So, it can be concluded that an ideal and correctly installed window with appropriately selected glass and quality frame should, depending on the orientation of the building, let into the interior as much light as possible, as much heat from the sun as possible and have the best possible thermal insulation properties – all under the assumption of functional exterior shielding. In short, it can be said that according to the strictest criteria at nZEB, the building cannot do without high-quality windows with responsibly and correctly selected glass specified on the basis of the expected properties.

PR

Top housing in a place that does not fall asleep

The gap site between Verdunská and Jugoslávských partyzánů streets in Prague – Dejvice, near Vítězné Square, will take on a new shape. Or more precisely, it will vanish.

At the beginning of July, the building authority for Prague 6 issued a permit for the construction of Victoria Palace, a residential building to be built there by the development consortium of Penta Real Estate and Kaprain. This will end almost a century of groping around as to what to do with the place that is part of the valued concept of Vítězné (Victory) Square by the architect Engel from the 1920s. His vision was a modern cut of the north-western city modelled on the reconstruction of Paris in the 19th century; The Vítězné Square was to be the centre of events with a well-thought-out
arrangement of buildings in a circular floor plan. Due to the economic crisis and the World War II, only a torso remained from the original idea. It was not until 2010 that the LINE project by architect Radan Hubička, who developed it for PPF, was to change the location of today’s gap site. Whilst primarily the office building won the award as the project of 2013, the public nor some experts accepted it, though. The building permit for Victoria Palace therefore makes it possible, after many decades, to complete the missing piece of the story of the architectural change for the entire centre of Prague 6.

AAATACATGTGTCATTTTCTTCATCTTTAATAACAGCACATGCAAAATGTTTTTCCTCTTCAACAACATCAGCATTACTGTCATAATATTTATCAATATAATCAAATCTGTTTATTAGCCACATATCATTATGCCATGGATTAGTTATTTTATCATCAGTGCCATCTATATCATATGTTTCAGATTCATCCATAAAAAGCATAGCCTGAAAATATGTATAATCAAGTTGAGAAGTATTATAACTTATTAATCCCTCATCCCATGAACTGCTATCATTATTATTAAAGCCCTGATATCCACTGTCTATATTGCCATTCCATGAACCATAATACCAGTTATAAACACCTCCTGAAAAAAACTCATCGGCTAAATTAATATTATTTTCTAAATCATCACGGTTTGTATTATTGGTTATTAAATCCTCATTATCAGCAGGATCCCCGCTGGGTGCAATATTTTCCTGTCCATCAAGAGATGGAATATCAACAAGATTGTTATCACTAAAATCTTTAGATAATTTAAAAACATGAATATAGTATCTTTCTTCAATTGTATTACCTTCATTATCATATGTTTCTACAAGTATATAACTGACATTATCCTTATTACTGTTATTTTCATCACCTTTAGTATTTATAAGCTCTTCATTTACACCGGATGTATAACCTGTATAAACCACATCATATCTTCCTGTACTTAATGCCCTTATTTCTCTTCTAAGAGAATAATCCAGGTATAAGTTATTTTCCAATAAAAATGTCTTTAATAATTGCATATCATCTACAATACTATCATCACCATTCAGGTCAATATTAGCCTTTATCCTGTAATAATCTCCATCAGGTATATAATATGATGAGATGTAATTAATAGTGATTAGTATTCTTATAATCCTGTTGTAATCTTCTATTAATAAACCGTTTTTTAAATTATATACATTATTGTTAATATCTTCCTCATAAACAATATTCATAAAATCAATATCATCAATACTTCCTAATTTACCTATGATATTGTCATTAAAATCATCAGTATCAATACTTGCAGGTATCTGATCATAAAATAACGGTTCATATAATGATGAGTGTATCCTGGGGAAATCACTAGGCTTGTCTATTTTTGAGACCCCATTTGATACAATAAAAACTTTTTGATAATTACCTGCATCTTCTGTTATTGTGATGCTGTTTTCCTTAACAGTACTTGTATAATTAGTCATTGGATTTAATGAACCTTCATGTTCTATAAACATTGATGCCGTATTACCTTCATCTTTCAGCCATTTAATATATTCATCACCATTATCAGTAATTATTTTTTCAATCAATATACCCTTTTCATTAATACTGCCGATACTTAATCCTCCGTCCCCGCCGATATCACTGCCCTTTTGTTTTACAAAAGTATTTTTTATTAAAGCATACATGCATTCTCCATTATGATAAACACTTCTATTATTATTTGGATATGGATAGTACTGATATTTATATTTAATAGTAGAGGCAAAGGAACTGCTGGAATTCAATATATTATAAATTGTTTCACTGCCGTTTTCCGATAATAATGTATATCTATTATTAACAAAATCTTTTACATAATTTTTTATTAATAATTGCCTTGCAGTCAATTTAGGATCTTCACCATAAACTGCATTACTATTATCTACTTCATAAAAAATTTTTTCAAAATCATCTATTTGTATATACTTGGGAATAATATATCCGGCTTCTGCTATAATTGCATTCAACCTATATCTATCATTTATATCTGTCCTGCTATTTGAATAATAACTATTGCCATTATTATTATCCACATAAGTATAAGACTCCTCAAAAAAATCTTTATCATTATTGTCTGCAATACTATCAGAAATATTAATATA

With respect to history

The architectural studio Jakub Cigler Architekti (JCA) suggested for the gap site a residential building that would represent an elegant modern realization of the original idea regarding the appearance of this part of the square. According to Engel’s concept, the building in today’s gap site was to be the axial counterpart of the Army General Staff building. In the plans, the two buildings were the same, only mirror-inverted.

Victoria Palace adheres to the original lines in the JCA design. The building of the General Staff and the modern residential house will be connected by similar elements, with the fundamental difference being within their conception by architects, who are about 90 years apart. Victoria Palace is really a mirror counterpart of the General Staff Building. The facades of both buildings have a significant vertical division. The main ledge is at the same height as the ledge of the General Staff building and in the upshot as the ledges of the surrounding buildings in the square. The saddle shape of the Victoria Palace roof formed by slats is a copy of the roof of the General Staff building. One would find a number of common elements in both buildings and also other houses in Vítězné Square.

Victoria with an overview